Little Inferno is this weird little puzzle game from the makers of World of Goo. Honestly, I had never heard of it before I saw it sitting there in the Wii U digital store, looking all interesting and different and only $10. It was the video embedded above that sold me on it. Dark humor? Old timey-time jingles? Kids burning all their childhood memories? That sounded exactly like the kind of thing I needed to break in my brand-new Wii U (thanks, Santa!). And boy, am I glad I did. Little Inferno is terrific. Continue reading
Monthly Archives: December 2012
Review: Little Inferno
Filed under Review
The First Annual Digital Gumballs Game of the Year Awards
2012 is nearly over. Now is the time where we look back on the last twelve months and compare where we are now with where we were at the end of 2011. Personally, I’m in a much better place. A new town, a new job, a new giant plasma television… lots of new. One thing that hasn’t changed, however, is just how few new AAA titles I’m willing to pay $60 to play. And then, two months later when they drop to half price, nobody even wants to talk about them anymore. So I don’t play them new, and I don’t play them old, but I’m still playing games constantly. A few have really sucked me in this year, and I need to recognize them, and you might even like to try them yourselves if you missed them the first time around. I’ll talk to you about them, I promise!
There were five games this year that pulled me in like few before (well… seven, but Dark Souls is technically a 2011 game even though I didn’t fall in love with it before this year because of Skyrim, and Picross DS is from 2007, although that didn’t stop me from playing it for an entire month of 2012). For me, it’s not about the graphics, or the sound design, or the game mascot, or the controls. The best games to me are the ones that most successfully make you feel like you’re in this different world. Those games that you dream about long after they’re finished. The games you wish you could experience again for the first time. Five games to change the world. Continue reading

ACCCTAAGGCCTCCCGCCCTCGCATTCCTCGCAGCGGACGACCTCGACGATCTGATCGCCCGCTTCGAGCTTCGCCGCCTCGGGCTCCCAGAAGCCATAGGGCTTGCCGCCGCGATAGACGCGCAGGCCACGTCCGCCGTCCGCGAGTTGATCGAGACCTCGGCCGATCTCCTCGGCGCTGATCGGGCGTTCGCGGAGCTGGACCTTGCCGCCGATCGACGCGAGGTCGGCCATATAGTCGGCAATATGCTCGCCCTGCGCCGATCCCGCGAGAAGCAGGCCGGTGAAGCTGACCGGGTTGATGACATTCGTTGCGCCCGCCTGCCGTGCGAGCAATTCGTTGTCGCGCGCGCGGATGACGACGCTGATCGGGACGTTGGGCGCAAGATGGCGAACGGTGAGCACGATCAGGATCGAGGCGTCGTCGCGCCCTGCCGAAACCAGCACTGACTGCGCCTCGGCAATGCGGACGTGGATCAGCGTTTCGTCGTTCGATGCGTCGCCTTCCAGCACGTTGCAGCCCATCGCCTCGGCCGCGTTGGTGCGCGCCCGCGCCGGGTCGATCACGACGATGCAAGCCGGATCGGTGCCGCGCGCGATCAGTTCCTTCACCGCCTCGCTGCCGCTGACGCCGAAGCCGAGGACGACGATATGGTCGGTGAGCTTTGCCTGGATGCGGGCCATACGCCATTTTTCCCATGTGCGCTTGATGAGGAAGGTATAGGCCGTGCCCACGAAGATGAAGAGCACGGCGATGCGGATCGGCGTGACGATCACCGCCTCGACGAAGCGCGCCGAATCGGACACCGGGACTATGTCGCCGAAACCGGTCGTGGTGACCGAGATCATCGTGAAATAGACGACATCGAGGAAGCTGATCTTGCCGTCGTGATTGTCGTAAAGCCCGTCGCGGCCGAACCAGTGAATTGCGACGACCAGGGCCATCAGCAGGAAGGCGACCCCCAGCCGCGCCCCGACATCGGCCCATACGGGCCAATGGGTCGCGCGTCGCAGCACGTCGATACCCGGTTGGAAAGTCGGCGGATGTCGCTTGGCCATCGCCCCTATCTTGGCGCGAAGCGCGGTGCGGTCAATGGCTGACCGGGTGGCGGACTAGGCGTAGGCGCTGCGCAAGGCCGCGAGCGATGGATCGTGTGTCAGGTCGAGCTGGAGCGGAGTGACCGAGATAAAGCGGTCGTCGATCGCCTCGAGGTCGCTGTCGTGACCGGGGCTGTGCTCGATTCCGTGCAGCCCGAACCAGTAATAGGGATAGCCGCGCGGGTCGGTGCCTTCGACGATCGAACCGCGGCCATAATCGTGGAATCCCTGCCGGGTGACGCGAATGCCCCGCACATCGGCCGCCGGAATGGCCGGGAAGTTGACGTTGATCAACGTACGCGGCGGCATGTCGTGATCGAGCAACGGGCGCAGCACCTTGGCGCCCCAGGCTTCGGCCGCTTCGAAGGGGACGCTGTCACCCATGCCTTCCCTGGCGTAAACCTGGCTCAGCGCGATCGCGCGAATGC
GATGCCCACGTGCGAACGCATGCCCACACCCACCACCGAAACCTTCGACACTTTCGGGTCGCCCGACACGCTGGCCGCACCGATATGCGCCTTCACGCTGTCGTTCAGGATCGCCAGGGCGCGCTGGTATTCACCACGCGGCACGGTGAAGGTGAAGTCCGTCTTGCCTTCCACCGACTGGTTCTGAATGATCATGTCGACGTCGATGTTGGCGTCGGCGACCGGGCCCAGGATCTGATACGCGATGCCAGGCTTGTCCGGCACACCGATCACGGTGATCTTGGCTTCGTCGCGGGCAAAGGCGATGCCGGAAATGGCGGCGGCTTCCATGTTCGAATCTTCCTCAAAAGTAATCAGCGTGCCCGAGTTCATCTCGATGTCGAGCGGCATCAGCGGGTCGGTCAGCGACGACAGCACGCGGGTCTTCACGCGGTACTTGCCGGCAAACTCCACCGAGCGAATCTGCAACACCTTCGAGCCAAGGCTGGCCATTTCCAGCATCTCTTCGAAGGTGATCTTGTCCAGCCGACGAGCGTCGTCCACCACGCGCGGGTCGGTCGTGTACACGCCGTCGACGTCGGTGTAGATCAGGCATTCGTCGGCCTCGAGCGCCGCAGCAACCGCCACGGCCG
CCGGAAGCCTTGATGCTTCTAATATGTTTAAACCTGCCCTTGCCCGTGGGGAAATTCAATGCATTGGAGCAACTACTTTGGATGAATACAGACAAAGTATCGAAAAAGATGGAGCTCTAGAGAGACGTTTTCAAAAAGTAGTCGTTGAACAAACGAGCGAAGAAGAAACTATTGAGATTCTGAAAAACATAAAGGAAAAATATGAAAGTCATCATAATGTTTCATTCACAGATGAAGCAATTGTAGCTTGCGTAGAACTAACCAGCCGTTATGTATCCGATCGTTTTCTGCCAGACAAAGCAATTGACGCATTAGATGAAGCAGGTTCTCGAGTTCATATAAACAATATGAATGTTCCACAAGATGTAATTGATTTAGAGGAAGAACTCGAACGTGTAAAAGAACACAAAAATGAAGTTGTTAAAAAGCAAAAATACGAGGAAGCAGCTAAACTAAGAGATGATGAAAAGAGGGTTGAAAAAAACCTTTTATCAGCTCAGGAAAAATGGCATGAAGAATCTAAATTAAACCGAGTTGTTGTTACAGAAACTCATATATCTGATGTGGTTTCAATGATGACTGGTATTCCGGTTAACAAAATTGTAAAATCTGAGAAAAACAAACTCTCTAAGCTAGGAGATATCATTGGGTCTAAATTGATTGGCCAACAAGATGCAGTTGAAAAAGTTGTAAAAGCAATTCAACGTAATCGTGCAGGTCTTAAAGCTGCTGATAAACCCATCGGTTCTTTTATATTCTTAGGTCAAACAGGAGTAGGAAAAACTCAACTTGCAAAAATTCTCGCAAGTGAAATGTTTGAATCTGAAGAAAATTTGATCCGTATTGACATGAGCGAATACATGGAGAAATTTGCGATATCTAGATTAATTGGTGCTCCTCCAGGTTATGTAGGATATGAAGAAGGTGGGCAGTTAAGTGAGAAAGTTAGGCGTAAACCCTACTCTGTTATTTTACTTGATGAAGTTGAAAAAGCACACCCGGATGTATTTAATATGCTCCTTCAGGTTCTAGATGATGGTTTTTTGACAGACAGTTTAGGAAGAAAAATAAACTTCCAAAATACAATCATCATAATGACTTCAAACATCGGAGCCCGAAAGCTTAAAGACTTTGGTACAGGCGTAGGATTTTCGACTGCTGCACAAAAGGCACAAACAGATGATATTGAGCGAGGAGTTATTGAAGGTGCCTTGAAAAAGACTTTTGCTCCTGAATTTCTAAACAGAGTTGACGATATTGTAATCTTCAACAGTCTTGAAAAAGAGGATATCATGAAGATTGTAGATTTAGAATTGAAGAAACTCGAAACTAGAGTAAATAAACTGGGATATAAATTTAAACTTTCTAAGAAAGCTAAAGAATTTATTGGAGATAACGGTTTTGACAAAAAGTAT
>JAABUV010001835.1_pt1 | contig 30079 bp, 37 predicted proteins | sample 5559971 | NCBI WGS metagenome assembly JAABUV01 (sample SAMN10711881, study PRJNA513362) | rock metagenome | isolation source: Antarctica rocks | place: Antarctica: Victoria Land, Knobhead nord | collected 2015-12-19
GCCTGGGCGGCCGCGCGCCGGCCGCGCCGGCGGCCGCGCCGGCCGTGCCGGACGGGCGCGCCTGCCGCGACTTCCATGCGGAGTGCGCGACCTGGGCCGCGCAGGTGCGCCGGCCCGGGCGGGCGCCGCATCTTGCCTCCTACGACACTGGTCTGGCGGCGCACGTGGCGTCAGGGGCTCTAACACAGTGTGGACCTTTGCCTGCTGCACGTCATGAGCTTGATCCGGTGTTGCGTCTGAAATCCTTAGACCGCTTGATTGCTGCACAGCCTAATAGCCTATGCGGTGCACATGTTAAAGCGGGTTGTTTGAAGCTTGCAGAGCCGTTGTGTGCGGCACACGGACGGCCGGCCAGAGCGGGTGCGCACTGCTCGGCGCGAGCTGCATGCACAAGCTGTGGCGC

Filed under Editorial
Why Do I Have So Many Games? It’s for the Kids.
My lady, sitting in front of the wall of games in our living room, asked me if I’d want to sell any of them. “No,” I said. “Not even…?” “No. I’m keeping them all.”
Sure, it’s kind of a pain when I have to move halfway across the country and literally half of my boxes are full of gaming gear. And there are plenty of games I’ve never even started, and plenty more that I’ll never play again. But why-oh-why do I insist on keeping hundreds of discs and cartridges from the last 30 years strewn around the house, in an ever-expanding tribute to my own obsessive geekdom? It’s not for me. It’s for my kids. I mean, eventually. Continue reading
Filed under Editorial
Game Journalism, #1reasonwhy, and the Revenge of the Personal Essay
This week has been a little bit different in the world of game journalism. I mean, there’s still the occasional tasteless PR stunt to remind us that most game companies are just… bad at so many things, but this was also the week of #1reasonwhy. The deluge of personal writing that has spawned from seemingly out of nowhere this week has been tremendous. I cried once.
And much of this writing, in an industry that still feels incredibly unbalanced for many of the 1reasons put forth on Twitter this week, was from women. The fairer sex has in one week proven beyond the shadow of a doubt that full gender equality in the video game universe would be better for everyone (do some people still think misogyny is a good idea?), and I’m going to highlight a few of the things that you need to read. Continue reading
Filed under Editorial
Hasbro Family Game Night 4: A Microcosm of the Industry’s Laziness
For $9.99, I picked up a copy of Hasbro Family Game Night 4: The Game Show on Black Friday. Something fun and light to play with the girlfriend, you know. After having a good experience with the original FGN a few years ago, I was curious to see how far they’d come. And Kinect stuff, too? Should be good. The games themselves are okay, if a lot more “video game-y” than past Game Nights. But when compared to the earlier entries in the series, it’s obvious just how little EA tried (or cared) this time around.
Then I got to thinking: this isn’t a problem limited to Hasbro and EA. But it is a perfect small-scale example of many of the problems with games today. Continue reading